Is Hoosier Beer Geek unintentionally killing craft beer culture? If you find Jake’s statements regarding Untappd to be true, you could easily assert that Hoosier Beer Geek is guilty of the same.
Point 1: The time it takes to write down notes and the impact that it has on conversation.
Most people probably have not been to a gathering of the Knights of the Beer Roundtable. In general, it involves sitting around with a beer or two or ten (more on that later). We sniff the beer. We swish the beer. We say some snarky things. And we write about the beer. We write in our books or our iphones or on a scrap piece of paper. Whatever venue, we take notes because if don’t, we will forget. We are drinking, after all. But in order to write something about the beer later, we have to write now. And that takes time away from the conversation.
So does the TV in the bar showing the football game that you are interested.
Or the band playing in the corner.
Or the girl or guy across the room that you are thinking about buying a drink.
The reality is that every social situation is full of conversations. It is what fills the lulls in conversation. Odds are if somebody is spending a lot of time on their smartphone that you are honestly not that interesting.
Point 2: Roundtables often involve multiple beers and sharing of bottles.
Take a look at the collection of KOTBR reviews. There are reviews that include one or two beers. There are reviews that include 6 or 8 reviews. And no, we do not drink 72 ounces of beer to review 6 beers. We frequently buy a 22 ounce bottle and share it between 6 or 8 of us. It is our own mini-beer festivals. And then we rate them. How fair is that? Thankfully, our reviews are rarely serious so we are rarely taken serious.
Point 3: The made-up-word attitude that HBG encourages via its blog.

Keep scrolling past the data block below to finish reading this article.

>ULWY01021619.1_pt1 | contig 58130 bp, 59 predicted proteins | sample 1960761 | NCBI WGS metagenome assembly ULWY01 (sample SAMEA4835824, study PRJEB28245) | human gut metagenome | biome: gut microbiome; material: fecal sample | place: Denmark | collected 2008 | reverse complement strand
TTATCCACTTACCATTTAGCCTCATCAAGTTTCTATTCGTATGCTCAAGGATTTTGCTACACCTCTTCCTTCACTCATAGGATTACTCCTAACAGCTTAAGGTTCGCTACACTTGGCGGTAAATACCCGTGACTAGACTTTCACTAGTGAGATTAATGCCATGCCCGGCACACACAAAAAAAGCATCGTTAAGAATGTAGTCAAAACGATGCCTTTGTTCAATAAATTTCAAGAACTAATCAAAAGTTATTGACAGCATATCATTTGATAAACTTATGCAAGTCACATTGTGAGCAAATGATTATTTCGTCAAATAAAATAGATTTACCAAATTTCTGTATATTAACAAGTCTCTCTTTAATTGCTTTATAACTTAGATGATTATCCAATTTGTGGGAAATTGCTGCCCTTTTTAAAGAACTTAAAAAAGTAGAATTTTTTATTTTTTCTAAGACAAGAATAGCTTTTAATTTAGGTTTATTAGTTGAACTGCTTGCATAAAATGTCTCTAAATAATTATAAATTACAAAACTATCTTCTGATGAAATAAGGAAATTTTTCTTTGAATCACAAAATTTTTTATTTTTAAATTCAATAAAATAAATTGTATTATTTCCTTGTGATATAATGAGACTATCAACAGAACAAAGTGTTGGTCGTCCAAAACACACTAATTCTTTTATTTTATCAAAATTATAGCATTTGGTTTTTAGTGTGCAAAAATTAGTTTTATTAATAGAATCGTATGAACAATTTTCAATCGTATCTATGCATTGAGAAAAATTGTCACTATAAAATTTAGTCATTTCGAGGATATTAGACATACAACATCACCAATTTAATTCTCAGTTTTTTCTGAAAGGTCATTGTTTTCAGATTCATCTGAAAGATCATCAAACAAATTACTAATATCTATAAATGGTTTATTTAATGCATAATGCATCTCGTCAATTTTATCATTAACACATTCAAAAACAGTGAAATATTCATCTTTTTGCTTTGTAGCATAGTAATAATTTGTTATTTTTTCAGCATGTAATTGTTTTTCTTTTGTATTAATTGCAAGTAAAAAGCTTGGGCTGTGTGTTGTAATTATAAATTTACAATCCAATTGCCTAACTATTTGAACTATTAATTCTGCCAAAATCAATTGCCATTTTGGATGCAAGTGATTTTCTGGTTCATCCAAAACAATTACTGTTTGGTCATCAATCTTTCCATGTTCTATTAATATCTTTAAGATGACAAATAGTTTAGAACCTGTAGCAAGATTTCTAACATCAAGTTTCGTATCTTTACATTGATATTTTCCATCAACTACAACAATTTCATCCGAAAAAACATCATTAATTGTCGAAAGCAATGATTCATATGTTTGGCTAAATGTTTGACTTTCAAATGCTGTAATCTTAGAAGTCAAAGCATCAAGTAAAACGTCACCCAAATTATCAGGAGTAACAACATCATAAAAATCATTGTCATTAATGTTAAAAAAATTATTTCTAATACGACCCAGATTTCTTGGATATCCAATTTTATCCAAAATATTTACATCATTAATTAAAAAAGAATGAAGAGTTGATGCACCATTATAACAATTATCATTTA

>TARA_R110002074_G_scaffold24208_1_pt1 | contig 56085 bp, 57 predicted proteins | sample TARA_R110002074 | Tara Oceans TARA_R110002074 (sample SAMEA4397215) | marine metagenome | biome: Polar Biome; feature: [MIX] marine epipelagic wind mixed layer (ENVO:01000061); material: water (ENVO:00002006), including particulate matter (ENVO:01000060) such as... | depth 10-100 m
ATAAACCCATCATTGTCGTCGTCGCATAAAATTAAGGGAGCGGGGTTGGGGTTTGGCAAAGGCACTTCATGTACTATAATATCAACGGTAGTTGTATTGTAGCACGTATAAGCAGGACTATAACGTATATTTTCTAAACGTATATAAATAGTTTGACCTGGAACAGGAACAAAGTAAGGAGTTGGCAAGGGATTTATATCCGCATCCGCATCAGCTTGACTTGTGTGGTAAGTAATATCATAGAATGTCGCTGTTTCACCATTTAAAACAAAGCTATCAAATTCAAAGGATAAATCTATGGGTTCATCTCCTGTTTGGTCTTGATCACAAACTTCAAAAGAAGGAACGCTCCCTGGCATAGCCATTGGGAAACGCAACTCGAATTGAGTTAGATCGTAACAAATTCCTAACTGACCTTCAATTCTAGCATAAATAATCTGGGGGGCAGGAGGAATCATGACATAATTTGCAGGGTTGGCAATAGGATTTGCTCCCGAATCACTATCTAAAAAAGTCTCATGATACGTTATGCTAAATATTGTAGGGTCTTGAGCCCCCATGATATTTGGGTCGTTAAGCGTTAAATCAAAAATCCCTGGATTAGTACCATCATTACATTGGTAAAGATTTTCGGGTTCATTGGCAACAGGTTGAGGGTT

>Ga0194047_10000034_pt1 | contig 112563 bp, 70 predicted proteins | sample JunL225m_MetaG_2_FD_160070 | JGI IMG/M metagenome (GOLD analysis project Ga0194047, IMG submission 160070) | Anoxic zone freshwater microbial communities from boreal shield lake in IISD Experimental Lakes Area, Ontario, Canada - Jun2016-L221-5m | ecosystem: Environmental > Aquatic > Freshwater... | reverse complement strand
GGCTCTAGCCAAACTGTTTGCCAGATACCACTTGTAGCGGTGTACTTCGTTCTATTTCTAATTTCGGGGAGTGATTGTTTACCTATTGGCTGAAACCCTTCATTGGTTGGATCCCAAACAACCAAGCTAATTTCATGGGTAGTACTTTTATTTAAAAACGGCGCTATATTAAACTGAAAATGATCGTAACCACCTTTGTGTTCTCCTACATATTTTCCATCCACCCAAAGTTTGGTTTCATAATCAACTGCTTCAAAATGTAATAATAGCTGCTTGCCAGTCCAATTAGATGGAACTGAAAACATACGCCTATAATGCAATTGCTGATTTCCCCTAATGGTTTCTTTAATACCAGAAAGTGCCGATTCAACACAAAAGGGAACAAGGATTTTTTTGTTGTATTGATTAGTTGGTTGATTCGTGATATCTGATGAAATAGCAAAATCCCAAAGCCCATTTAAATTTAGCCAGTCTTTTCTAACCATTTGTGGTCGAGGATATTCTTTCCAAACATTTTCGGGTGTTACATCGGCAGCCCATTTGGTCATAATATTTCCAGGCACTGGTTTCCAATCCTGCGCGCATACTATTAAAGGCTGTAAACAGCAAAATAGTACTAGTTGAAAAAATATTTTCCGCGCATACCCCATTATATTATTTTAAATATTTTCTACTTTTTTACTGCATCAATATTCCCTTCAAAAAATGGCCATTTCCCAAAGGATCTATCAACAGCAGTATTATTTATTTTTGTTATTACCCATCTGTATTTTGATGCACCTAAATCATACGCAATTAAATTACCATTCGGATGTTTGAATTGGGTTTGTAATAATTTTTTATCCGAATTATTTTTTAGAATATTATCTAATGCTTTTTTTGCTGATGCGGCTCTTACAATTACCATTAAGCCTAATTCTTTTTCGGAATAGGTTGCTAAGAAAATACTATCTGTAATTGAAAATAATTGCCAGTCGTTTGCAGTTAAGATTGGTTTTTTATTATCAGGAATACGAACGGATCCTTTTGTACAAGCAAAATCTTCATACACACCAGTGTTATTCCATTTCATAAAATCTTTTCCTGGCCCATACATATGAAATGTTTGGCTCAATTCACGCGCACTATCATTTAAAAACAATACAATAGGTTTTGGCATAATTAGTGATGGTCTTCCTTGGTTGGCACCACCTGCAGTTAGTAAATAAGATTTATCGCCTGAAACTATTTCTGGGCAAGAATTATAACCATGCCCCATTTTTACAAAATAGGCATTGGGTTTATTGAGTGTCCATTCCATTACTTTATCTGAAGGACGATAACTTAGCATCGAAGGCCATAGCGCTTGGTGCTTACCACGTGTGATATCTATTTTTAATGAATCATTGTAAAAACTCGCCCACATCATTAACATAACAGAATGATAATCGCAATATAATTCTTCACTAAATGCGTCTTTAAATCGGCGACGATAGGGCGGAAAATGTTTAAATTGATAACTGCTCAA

Roger Baylor often ribs us (in jest or otherwise) when Hoosier Beer Geek reviews beers that are not Hoosier beers. But we often do. We review beers from other states and countries that we can get in Indiana. We review beers from other states and countries that we can’t get in Indiana. Again, look at the collection of KOTBR reviews and see how many beers are available at your favorite local beer bar.
Not only that, but there are beer traders amongst us. There are those that travel to beer festivals with hard to get tickets or hard to get beers. Dark Lord Day. Darkness Day. Great Taste of the Midwest. The Great American Beer Festival. But we’re humble. We never write about our adventures to these far flung corners of the craft beer world.
Oh wait, that’s a search function on our blog, isn’t it?
The reality is that Untappd, like Blogger, like WordPress, like Twitter, like Facebook, like Instagram, like Pinterest… they are all ways to connect with people you know and people you don’t know.
Reality check: how many of you, including myself and my fellow Knights of the Beer Roundtable, would know 90% of the craft beer people you know without social media?
I met Jim through his blog. I met Mike through his blog. I met Chris through his blog. I met Rod through his blog. I met Jake through Twitter. I met Meg through Twitter. I met Kristen through Twitter. The only reason we knew to meet each other in person was by blogging or tweeting and saying “hey, I’m going to drink some awesome beer here. Who wants to join me?”
It’s not disrespectful to beer. It’s a part of the discussion. It’s a way to reach out to others.
(Though I agree with Matt regarding badges and what those badges may promote)
In short, Jake and Matt, we are a part of the social media culture that surrounds beer. Checking in to Untappd is no more douchey than taking notes to write about later or taking pictures to post later. Untappd, if anything, is a more efficient way to track what you have had to drink and what you thought of it. It allows you to get back to drinking with friends faster than any of our roundtables ever have.
That is what I think. How about you?